The True Meaning of ‘Misinformation’

Public safety is an old justification for persecuting political opponents.

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Last week Senators Amy Klobuchar (D., Minn.) and Ben Ray Luján (D., N.M.) introduced a bill designed to suppress dangerous misinformation about COVID-19 vaccines. Like similar proposals on the right, the bill would limit the liability shield of Section 230 for social-media platforms. Unlike proposals on the right, however, the Democratic senators have a correct understanding of what limiting the liability shield would accomplish — namely to further incentivize Big Tech to suppress conservative speech.

As others have noted, the legal effect of the bill would amount to exactly nothing, because even without the liability shield, American law provides no liability for the passive dissemination of medical misinformation. It is mostly theater. On the other hand, sometimes political theater has real consequences, especially when the intent — as with Franklin D. Roosevelt’s Court-packing plan — is to intimidate and deter.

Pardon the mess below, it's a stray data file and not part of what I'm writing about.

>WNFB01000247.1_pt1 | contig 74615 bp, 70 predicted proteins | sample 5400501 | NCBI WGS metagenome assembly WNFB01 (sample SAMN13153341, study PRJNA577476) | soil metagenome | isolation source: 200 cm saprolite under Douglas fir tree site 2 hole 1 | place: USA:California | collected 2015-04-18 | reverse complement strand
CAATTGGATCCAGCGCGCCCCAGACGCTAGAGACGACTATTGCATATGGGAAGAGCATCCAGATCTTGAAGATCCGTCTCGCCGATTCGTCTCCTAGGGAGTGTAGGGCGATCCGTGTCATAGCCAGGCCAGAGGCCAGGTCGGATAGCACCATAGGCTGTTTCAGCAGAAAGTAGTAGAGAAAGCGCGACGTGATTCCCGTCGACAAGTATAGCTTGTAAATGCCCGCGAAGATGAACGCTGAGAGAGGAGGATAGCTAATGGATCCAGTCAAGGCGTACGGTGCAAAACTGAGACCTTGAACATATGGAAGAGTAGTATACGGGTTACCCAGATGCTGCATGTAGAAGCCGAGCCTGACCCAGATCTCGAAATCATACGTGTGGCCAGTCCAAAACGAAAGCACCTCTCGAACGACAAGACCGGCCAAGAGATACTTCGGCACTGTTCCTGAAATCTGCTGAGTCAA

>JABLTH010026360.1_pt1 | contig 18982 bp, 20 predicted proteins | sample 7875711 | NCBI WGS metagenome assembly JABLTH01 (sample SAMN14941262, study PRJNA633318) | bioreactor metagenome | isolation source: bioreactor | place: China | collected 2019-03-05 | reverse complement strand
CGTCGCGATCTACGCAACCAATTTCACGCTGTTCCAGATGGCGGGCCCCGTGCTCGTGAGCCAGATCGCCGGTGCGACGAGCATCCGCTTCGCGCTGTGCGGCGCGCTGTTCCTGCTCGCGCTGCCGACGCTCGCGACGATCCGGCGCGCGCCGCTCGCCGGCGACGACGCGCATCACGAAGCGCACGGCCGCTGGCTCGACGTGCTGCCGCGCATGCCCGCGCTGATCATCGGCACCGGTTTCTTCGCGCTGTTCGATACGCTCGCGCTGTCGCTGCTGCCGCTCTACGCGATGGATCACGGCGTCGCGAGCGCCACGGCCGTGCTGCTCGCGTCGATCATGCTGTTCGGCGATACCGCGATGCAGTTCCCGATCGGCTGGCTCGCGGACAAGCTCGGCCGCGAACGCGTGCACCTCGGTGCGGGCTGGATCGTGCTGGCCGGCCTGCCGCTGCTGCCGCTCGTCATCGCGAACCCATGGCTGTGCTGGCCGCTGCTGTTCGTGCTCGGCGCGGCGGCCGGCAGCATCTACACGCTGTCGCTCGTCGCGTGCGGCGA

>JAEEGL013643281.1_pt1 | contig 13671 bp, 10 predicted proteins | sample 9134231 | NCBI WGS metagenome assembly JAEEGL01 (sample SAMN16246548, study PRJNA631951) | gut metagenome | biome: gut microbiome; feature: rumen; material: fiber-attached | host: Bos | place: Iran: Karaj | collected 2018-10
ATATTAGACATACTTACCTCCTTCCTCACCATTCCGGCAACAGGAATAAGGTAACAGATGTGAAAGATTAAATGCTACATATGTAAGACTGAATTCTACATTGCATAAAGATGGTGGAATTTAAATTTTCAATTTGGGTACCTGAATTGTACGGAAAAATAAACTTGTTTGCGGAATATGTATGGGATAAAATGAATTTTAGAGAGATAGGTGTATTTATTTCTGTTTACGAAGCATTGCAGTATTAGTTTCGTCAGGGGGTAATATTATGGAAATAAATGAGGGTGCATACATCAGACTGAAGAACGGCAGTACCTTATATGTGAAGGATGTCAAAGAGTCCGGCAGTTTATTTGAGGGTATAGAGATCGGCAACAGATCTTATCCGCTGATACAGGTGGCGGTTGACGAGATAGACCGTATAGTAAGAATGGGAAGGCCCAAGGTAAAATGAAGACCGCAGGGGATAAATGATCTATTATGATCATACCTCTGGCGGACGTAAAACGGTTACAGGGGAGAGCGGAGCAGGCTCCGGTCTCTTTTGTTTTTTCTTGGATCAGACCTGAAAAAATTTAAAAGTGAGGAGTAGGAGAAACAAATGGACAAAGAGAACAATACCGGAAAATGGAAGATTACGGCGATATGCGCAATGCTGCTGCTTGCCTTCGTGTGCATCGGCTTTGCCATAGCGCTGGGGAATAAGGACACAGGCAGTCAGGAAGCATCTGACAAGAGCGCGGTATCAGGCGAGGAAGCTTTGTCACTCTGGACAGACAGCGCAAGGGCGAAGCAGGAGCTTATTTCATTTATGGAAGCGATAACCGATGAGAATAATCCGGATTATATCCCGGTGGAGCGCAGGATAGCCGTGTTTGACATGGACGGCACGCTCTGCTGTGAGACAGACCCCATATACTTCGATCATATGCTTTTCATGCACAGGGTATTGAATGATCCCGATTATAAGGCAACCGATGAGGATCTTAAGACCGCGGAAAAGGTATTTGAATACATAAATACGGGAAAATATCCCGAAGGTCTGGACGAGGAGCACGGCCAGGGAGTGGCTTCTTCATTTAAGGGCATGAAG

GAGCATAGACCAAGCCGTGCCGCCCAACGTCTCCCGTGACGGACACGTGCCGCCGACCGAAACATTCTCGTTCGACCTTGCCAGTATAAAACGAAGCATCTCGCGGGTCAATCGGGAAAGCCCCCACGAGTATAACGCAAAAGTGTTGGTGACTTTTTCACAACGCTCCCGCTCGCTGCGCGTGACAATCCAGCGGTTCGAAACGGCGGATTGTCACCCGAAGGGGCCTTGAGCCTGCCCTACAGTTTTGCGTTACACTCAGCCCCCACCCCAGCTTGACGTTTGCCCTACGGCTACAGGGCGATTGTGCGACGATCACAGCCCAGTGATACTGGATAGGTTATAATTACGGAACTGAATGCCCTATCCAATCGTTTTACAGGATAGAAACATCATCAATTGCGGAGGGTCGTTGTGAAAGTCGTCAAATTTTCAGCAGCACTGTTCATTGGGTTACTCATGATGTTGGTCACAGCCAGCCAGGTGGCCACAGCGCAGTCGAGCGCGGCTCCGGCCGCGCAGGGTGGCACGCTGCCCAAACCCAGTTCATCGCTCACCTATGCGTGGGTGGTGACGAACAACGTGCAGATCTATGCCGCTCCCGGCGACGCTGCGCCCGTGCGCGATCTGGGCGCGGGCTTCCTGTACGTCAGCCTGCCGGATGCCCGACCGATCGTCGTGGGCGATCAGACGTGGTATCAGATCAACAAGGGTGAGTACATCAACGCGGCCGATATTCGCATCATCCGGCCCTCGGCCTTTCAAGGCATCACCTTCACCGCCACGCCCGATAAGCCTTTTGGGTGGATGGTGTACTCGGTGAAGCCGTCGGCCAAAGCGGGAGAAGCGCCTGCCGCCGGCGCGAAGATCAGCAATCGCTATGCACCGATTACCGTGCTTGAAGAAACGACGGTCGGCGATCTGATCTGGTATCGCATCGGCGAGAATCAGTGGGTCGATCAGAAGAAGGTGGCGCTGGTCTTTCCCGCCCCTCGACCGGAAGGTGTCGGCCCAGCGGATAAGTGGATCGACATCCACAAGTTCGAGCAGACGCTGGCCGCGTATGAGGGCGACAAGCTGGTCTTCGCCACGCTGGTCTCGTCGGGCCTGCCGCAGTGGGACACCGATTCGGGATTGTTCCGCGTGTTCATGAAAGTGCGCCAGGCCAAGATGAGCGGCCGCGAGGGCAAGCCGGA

Klobuchar’s proposal for a Ministry of Public-Health Truth is especially chilling when you consider the broader trend of which it is merely the latest example. Misinformation is certainly bad for democracy. But, like the accusations of racism that abound today, the “misinformation” label is rarely an apt description of its subject. It is, rather, a rhetorical trick, employed for its value as a political weapon rather than as a signifier.

It is no mere coincidence that, like the Ministry of Truth in Orwell’s 1984, the progressives’ campaign against “misinformation” entails their emphatic right to proclaim obvious falsehoods while suppressing their political adversaries’ right to speak obvious truth. The label is not used as a signifier at all, but as a tool of arbitrary power. It is the rule, the accusation, and the conviction, all bundled up in a single word — with no possibility of appeal. Its user automatically wins whatever argument may be at stake, thereby rendering further debate superfluous. After that, silencing the opposition becomes merely a ministerial function.

Consider PolitiFact’s latest display of professional martyrdom for the Democratic cause, recently chronicled by National Review’s David Harsanyi. PolitiFact went after a video that compared campaign-trail statements from President Joe Biden and Vice President Kamala Harris, suggesting that they wouldn’t trust a vaccine developed under auspices of the Trump administration.

Read the full article at National Review.